Small changes make big differences.

Tuesdays with MOJO / Processed meat is NOT as bad as smoking, but...

Marjorie Spitz Rento1 Comment

Let's talk meat and cold cuts.  For years I've been encouraging my husband to avoid his much coveted Taylor Ham (apparently some spectacular NJ-specific ham used in an egg and cheese sandwich that brings a tear to the eye of those who grew up in NJ).  Perhaps the swamps of Jersey give it its particular taste.  Who knows?  To me, it falls into the mystery meat category of another poisonous processed product consumed in our breakfasts and lunches especially.  Sorry Rento’s!

I realize poisonous a powerful word, but frankly it pisses me off that there so many wonderful food alternatives available to our families, yet instead we are encouraged to integrate “healthy” sandwich meat into our diets every day, and they are killing us.

Last week, the World Health Organization (WHO) caused a stir in the meat industry when they revised their guidelines around the consumption of processed meat to reduce the risk of cancer, finally backing up what doctors have been saying for years.  In particular, colorectal cancer, but also pancreatic and prostate cancer.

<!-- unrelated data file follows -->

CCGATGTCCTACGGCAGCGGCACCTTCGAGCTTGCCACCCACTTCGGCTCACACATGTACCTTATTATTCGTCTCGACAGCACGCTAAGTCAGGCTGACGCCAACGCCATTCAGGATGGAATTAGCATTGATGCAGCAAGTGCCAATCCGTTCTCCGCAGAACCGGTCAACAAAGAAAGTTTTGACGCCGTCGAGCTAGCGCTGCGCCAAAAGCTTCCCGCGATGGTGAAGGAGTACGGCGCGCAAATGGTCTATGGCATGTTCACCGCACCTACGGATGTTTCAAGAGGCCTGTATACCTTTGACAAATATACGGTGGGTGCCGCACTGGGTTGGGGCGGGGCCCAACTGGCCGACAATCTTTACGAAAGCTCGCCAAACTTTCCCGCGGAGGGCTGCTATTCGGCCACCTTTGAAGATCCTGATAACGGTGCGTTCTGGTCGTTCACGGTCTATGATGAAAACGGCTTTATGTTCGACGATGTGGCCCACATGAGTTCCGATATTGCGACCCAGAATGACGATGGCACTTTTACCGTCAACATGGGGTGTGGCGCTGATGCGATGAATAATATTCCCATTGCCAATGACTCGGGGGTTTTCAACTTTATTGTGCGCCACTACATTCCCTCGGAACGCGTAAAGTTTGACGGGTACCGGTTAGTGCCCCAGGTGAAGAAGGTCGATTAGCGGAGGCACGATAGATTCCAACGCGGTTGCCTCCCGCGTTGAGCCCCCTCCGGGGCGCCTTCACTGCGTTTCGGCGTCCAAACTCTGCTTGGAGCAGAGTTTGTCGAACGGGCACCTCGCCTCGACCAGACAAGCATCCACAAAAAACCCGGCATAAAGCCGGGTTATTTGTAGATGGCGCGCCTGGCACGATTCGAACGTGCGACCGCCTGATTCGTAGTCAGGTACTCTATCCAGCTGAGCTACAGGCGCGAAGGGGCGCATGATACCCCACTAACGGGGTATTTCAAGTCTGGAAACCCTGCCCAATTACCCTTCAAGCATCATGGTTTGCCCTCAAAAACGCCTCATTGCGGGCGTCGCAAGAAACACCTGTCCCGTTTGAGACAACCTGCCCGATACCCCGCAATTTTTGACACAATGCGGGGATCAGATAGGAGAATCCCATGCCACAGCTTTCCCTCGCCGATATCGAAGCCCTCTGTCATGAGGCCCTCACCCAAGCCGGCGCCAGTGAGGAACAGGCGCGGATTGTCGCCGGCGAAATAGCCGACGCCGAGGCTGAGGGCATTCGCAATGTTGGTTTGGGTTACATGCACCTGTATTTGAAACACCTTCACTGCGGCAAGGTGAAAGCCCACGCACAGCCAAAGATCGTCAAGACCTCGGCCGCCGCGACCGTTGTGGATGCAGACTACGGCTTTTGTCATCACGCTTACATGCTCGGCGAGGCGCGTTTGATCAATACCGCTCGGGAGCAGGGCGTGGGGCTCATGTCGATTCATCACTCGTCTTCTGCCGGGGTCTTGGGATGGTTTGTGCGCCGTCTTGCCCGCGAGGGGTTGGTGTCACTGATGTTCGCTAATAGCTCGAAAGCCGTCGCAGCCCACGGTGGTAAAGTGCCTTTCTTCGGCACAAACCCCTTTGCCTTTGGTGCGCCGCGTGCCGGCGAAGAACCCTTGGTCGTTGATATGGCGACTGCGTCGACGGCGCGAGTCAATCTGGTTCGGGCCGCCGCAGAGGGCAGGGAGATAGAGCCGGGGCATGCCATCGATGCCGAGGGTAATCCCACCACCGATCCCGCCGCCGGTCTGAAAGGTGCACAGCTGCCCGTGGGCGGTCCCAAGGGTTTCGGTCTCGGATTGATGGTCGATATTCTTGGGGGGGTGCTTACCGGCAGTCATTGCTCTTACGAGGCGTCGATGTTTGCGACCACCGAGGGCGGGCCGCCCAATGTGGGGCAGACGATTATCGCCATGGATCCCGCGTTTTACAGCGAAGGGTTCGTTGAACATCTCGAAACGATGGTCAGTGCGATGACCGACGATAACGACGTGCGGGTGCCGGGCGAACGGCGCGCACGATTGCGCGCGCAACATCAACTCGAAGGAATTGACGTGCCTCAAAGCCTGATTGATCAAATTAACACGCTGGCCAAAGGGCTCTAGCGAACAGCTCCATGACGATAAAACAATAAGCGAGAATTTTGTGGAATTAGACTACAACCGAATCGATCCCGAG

A summary of the reports says:  “An analysis of 10 of the studies suggested that a 50-gram portion of processed meat daily — or about 1.75 ounces — increases the risk of colorectal cancer over a lifetime by about 18 percent.” Note: An ounce and three-quarters is roughly equivalent to a hot dog or a few slices of bologna, though it depends on how thinly it is sliced.

“Overall, the lifetime risk of developing colorectal cancer in the U.S. is about 1 in 20, or 5 percent, according to the cancer society.  By the WHO's calculations, having a cold-cut sandwich every day would only raise that to around 6 percent.  However, in view of the large number of people who consume processed meat and the amount they consume, the global impact on cancer incidence is of public health importance.”

There are more than 30,000 new cases per year of colon cancer, so it is important we nip that in the bud now while we are at the phase where the trend could be reversed.